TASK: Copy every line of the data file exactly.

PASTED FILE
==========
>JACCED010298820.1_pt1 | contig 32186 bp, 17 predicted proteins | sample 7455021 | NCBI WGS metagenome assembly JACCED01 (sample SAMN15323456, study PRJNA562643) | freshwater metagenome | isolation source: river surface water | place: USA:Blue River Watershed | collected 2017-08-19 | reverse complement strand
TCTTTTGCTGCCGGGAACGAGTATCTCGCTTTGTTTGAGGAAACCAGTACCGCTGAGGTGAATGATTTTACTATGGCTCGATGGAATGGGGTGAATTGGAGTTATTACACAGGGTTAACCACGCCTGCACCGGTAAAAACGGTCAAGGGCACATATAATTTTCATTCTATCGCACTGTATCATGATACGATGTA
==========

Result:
>JACCED010298820.1_pt1 | contig 32186 bp, 17 predicted proteins | sample 7455021 | NCBI WGS metagenome assembly JACCED01 (sample SAMN15323456, study PRJNA562643) | freshwater metagenome | isolation source: river surface water | place: USA:Blue River Watershed | collected 2017-08-19 | reverse complement strand
TCTTTTGCTGCCGGGAACGAGTATCTCGCTTTGTTTGAGGAAACCAGTACCGCTGAGGTGAATGATTTTACTATGGCTCGATGGAATGGGGTGAATTGGAGTTATTACACAGGGTTAACCACGCCTGCACCGGTAAAAACGGTCAAGGGCACATATAATTTTCATTCTATCGCACTGTATCATGATACGATGTA